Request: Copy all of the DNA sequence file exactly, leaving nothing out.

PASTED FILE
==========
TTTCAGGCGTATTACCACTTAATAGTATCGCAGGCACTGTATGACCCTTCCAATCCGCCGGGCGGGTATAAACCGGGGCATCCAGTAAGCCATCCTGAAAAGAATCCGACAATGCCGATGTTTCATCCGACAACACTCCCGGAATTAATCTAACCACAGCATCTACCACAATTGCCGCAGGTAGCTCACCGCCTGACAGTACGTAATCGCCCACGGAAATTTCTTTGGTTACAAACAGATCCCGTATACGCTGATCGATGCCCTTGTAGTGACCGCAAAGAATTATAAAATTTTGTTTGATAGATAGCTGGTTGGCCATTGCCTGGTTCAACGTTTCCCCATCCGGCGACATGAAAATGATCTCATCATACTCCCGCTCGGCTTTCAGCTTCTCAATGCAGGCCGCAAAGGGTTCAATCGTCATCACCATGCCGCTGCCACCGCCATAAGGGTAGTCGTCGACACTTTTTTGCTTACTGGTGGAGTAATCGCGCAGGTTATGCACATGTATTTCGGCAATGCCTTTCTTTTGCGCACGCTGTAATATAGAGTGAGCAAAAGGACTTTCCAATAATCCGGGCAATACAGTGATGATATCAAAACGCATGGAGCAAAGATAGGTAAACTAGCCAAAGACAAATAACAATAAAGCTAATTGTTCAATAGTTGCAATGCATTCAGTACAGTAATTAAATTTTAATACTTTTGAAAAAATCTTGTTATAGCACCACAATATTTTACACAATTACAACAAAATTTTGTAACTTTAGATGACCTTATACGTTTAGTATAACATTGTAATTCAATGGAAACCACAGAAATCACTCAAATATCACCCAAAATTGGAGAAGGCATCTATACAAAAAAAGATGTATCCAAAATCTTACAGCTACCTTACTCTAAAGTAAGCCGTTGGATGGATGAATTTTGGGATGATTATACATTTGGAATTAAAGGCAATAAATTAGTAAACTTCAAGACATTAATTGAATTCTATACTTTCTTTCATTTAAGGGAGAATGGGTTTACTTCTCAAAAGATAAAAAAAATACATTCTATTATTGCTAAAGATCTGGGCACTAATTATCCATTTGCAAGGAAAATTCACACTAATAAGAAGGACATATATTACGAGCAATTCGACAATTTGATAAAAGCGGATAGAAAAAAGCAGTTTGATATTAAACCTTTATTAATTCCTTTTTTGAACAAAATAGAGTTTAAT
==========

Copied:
TTTCAGGCGTATTACCACTTAATAGTATCGCAGGCACTGTATGACCCTTCCAATCCGCCGGGCGGGTATAAACCGGGGCATCCAGTAAGCCATCCTGAAAAGAATCCGACAATGCCGATGTTTCATCCGACAACACTCCCGGAATTAATCTAACCACAGCATCTACCACAATTGCCGCAGGTAGCTCACCGCCTGACAGTACGTAATCGCCCACGGAAATTTCTTTGGTTACAAACAGATCCCGTATACGCTGATCGATGCCCTTGTAGTGACCGCAAAGAATTATAAAATTTTGTTTGATAGATAGCTGGTTGGCCATTGCCTGGTTCAACGTTTCCCCATCCGGCGACATGAAAATGATCTCATCATACTCCCGCTCGGCTTTCAGCTTCTCAATGCAGGCCGCAAAGGGTTCAATCGTCATCACCATGCCGCTGCCACCGCCATAAGGGTAGTCGTCGACACTTTTTTGCTTACTGGTGGAGTAATCGCGCAGGTTATGCACATGTATTTCGGCAATGCCTTTCTTTTGCGCACGCTGTAATATAGAGTGAGCAAAAGGACTTTCCAATAATCCGGGCAATACAGTGATGATATCAAAACGCATGGAGCAAAGATAGGTAAACTAGCCAAAGACAAATAACAATAAAGCTAATTGTTCAATAGTTGCAATGCATTCAGTACAGTAATTAAATTTTAATACTTTTGAAAAAATCTTGTTATAGCACCACAATATTTTACACAATTACAACAAAATTTTGTAACTTTAGATGACCTTATACGTTTAGTATAACATTGTAATTCAATGGAAACCACAGAAATCACTCAAATATCACCCAAAATTGGAGAAGGCATCTATACAAAAAAAGATGTATCCAAAATCTTACAGCTACCTTACTCTAAAGTAAGCCGTTGGATGGATGAATTTTGGGATGATTATACATTTGGAATTAAAGGCAATAAATTAGTAAACTTCAAGACATTAATTGAATTCTATACTTTCTTTCATTTAAGGGAGAATGGGTTTACTTCTCAAAAGATAAAAAAAATACATTCTATTATTGCTAAAGATCTGGGCACTAATTATCCATTTGCAAGGAAAATTCACACTAATAAGAAGGACATATATTACGAGCAATTCGACAATTTGATAAAAGCGGATAGAAAAAAGCAGTTTGATATTAAACCTTTATTAATTCCTTTTTTGAACAAAATAGAGTTTAAT